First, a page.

It’s great to see that the Trump transition team is admitting that demanding a list of employees was a mistake. This action was clearly inappropriate, and could intimidate Department of Energy employees and dissuade them from the important work they do… The swift and strong negative response to this incident should signal to the Trump administration that the scientific community is organized, engaged, and watching closely to make sure that independent science is respected an

Read more here.

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U.S. Forest Service Burned at Congressional Hearing, Admits No Fault

A year ago, Sharyl Attkisson aired the story of U.S. Forest Service whistleblower Alicia Dabney on Full Measure. An advocate for minority employees, Lesa Donnelley, testified:

In the last eight years there’s been virtually no response to our requests. I wish I could say there has been improvement. I can’t. Things have gotten worse in terms of the blatant harassment of women and minorities, people with disabilities.

Congressmen Gowdy (R-SC), Hice (R-GA), and Congresswoman Speier (D-CA) scolded Forest Service official Lago during a recent congressional hearing.

Full Measure coverage on the hearing can be found here.

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Action follows Senate passage institutionalizing landmark reform

The Make It Safe Coalition (MISC) praised House action to unanimously approve S. 795, legislation that makes permanent a 2012 pilot program creating best practice whistleblower rights for contractor employees outside the Intelligence Community. (IC) The Make It Safe Coalition consists of whistleblowers and 75 NGO’s whose common mission is stronger protection for employees who use free speech rights to challenge abuses of power that betray the public trust.

In 2012 Congress, led by Senator Claire McCaskill, enacted a four year pilot to expand preexisting rights for Pentagon contractors and those receiving stimulus funds. Congress acted after Inspectors General credited prior whistleblower laws as effective resources to reduce fraud, waste and abuse in government spending. The pilot program provided jury trial rights for contractor whistleblowers that actually are far stronger than those available for government employees.   Legislation to make the rights permanent unanimously passed the Senate earlier this year. Lead sponsors to the House action were Rep. Jason Chaffetz (R.-Utah), and Rep. Elijah Cummings (D.-Md.)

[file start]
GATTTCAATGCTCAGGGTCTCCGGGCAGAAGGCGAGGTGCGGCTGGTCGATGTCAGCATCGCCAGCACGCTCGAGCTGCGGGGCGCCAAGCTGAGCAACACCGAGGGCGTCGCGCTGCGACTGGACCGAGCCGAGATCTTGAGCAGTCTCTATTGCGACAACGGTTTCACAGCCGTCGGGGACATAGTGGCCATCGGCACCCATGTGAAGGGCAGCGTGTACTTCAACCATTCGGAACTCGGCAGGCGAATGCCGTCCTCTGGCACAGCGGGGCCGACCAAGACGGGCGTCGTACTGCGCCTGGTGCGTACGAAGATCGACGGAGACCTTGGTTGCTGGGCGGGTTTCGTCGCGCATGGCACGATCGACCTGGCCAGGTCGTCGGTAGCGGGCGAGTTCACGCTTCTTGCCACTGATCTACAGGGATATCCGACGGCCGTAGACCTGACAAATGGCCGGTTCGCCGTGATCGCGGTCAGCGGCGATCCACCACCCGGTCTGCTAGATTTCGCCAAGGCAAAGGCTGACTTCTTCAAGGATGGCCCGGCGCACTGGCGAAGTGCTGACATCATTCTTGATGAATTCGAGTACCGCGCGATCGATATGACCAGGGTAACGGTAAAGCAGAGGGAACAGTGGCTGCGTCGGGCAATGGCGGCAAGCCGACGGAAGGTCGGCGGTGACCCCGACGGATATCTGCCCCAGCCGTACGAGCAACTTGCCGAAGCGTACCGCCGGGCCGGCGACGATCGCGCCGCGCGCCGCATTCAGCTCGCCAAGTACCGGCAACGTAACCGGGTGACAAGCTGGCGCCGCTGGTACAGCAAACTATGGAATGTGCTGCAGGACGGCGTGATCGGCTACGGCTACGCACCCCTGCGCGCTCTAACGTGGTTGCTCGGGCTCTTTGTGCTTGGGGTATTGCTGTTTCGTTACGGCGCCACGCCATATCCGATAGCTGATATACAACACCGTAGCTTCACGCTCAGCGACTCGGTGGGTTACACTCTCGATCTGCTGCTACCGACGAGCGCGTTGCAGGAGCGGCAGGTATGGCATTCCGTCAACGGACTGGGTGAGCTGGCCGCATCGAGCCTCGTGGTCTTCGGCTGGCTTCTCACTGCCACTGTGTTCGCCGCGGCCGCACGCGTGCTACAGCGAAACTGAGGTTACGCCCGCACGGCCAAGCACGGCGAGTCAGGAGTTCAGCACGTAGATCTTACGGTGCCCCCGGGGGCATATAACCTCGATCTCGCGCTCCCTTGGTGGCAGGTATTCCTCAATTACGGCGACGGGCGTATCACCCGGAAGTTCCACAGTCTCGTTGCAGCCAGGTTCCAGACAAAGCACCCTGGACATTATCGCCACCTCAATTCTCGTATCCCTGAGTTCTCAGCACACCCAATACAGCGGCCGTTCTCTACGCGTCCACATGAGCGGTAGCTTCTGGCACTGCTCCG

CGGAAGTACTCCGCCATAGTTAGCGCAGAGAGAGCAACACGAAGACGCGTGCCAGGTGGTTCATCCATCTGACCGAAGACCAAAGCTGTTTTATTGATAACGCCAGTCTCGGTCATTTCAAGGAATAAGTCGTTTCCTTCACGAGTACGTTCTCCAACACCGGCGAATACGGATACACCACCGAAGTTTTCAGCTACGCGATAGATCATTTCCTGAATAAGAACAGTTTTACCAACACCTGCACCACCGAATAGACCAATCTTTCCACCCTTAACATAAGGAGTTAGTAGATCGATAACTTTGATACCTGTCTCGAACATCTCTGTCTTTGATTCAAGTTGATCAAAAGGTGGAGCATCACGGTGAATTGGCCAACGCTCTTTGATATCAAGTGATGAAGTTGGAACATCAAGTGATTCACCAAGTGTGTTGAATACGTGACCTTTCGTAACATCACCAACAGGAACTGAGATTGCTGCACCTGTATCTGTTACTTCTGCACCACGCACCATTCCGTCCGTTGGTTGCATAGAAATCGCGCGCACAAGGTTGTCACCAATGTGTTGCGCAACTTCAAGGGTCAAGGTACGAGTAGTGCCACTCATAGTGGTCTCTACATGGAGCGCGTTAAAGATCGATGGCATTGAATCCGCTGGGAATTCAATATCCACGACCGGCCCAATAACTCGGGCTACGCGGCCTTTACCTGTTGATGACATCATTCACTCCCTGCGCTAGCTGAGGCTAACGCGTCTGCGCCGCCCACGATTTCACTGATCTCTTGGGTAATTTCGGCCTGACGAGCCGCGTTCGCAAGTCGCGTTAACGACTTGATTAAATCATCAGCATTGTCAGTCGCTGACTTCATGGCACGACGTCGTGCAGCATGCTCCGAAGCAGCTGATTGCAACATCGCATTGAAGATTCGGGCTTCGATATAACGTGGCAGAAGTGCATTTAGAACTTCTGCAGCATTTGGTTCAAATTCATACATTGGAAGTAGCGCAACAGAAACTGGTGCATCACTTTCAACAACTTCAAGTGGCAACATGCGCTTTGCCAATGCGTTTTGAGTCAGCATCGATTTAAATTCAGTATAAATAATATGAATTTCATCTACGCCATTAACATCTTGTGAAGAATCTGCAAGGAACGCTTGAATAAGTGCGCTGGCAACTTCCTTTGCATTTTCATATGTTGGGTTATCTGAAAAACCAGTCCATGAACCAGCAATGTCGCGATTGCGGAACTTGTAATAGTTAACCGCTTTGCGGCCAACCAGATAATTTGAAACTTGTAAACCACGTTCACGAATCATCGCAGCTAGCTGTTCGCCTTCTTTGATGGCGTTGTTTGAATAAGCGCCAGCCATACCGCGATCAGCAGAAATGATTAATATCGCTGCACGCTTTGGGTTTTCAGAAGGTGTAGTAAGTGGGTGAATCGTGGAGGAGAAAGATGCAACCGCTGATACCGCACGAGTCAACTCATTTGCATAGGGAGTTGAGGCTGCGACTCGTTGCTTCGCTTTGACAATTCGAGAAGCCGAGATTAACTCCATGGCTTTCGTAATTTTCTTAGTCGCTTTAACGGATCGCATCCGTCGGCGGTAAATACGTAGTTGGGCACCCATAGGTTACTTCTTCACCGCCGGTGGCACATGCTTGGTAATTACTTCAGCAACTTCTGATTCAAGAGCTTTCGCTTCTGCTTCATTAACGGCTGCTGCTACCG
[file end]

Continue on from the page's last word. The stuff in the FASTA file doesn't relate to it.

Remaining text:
While MISC applauded the action, it noted that a loophole created in 2012 continues to exclude IC contractor employees. While permitting whistleblower protection for the rest of government spending, in 2012 the House Permanent Select Committee on Intelligence (HPSCI) forced removal of preexisting whistleblower rights for IC contractors, an action that Edward Snowden has explained helped convince him to bypass normal channels in favor of media leaks.  This Congress, both HPSCI and the Senate Select Committee on Intelligence (SSCI), have refused to permit action on or even to discuss S. 794, legislation that would extend whistleblower protection to IC contractors.

Statements by MISC Steering Committee representatives follow:

Tom Devine, Government Accountability Project legal director: Whistleblower protection may be the only major issue on Congress with a unanimous bi-partisan mandate for good government reform.  Today’s unanimous House vote institutionalizes the infrastructure for best practice legal rights when contractor whistleblowers defend taxpayers against fraud, waste and abuse. Unfortunately, whistleblower rights are weaker for actual government civil service employees, who do not have access to jury trials. Worst of all, independent due process rights are nonexistent for Intelligence Community contractors. The result: there is no accountability for what often are government’s worst abuses of power and corruption, and the lack of rights working within the system leads to classified media leaks.  Congress needs to finish what it started with this reform.


Emily Gardner, Public Citizen, worker health and safety advocate: We commend Congress for taking action on this commonsense, bipartisan bill to make permanent an important program safeguarding certain federal contractor employees from employer retaliation.  Whistleblowers play a critical role in protecting our democracy from waste, fraud and abuse.  For this very reason, we also urge Congress to extend similar protections to all federal workers, especially intelligence community contractors, who remain virtually defenseless against retaliation when they bravely report corruption and other abuses of power.


Danielle Brian, Project On Government Oversight Executive Director: As our government’s reliance on federal contractors and grantees continues to increase, it is important to recognize that those individuals should have the same whistleblower protections as federal employees. Whistleblowers are the best source of information about fraud, waste, and abuse in the public and private sectors, and they are critical to promoting institutional accountability, compliance, and safety and security. We support the work of whistleblower champions in Congress who have worked tirelessly to extend whistleblower protections to the millions of contractors and grantees working for the federal government.